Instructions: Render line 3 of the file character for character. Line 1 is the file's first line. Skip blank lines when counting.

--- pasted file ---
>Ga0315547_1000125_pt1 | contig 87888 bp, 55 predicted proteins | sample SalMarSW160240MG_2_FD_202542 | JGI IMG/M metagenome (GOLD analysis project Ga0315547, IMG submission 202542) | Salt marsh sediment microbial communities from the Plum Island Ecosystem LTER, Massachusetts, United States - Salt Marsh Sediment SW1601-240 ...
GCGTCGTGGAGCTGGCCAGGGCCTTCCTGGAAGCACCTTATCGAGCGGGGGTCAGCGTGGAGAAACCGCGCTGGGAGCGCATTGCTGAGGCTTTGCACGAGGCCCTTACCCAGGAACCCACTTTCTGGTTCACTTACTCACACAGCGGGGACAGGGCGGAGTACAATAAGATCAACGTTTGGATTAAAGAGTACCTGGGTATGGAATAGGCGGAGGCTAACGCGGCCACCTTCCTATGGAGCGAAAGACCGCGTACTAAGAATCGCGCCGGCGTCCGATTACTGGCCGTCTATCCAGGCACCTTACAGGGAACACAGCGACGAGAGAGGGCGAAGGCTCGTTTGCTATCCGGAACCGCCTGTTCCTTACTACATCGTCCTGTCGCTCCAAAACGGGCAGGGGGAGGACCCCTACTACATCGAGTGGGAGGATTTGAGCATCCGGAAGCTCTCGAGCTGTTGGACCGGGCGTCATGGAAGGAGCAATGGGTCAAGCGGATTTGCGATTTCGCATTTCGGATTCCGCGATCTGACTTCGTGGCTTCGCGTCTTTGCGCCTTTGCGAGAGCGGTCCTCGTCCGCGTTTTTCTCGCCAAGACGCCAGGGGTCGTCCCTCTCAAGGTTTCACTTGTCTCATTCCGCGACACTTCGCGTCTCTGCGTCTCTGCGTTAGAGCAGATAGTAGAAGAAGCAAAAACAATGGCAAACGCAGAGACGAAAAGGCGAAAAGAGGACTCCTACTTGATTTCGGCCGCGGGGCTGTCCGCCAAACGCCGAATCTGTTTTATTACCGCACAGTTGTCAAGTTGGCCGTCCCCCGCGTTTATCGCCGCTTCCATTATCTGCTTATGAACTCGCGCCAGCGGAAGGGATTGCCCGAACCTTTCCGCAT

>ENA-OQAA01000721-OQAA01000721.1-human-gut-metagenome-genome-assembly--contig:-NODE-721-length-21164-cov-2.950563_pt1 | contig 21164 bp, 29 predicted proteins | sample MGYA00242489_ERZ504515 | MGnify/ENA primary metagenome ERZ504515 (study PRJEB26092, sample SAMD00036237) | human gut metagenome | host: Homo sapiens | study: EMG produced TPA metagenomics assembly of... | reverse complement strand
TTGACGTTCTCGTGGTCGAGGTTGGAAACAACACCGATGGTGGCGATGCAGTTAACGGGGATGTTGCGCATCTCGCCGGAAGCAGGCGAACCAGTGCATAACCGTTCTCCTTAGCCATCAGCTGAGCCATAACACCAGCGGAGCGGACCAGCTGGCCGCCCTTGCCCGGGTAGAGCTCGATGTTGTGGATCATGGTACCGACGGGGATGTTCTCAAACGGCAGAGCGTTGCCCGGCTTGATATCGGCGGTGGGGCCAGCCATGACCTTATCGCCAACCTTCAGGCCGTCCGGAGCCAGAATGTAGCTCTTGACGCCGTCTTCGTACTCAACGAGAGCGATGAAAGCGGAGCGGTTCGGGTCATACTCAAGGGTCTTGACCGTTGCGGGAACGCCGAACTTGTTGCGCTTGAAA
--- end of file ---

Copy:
>ENA-OQAA01000721-OQAA01000721.1-human-gut-metagenome-genome-assembly--contig:-NODE-721-length-21164-cov-2.950563_pt1 | contig 21164 bp, 29 predicted proteins | sample MGYA00242489_ERZ504515 | MGnify/ENA primary metagenome ERZ504515 (study PRJEB26092, sample SAMD00036237) | human gut metagenome | host: Homo sapiens | study: EMG produced TPA metagenomics assembly of... | reverse complement strand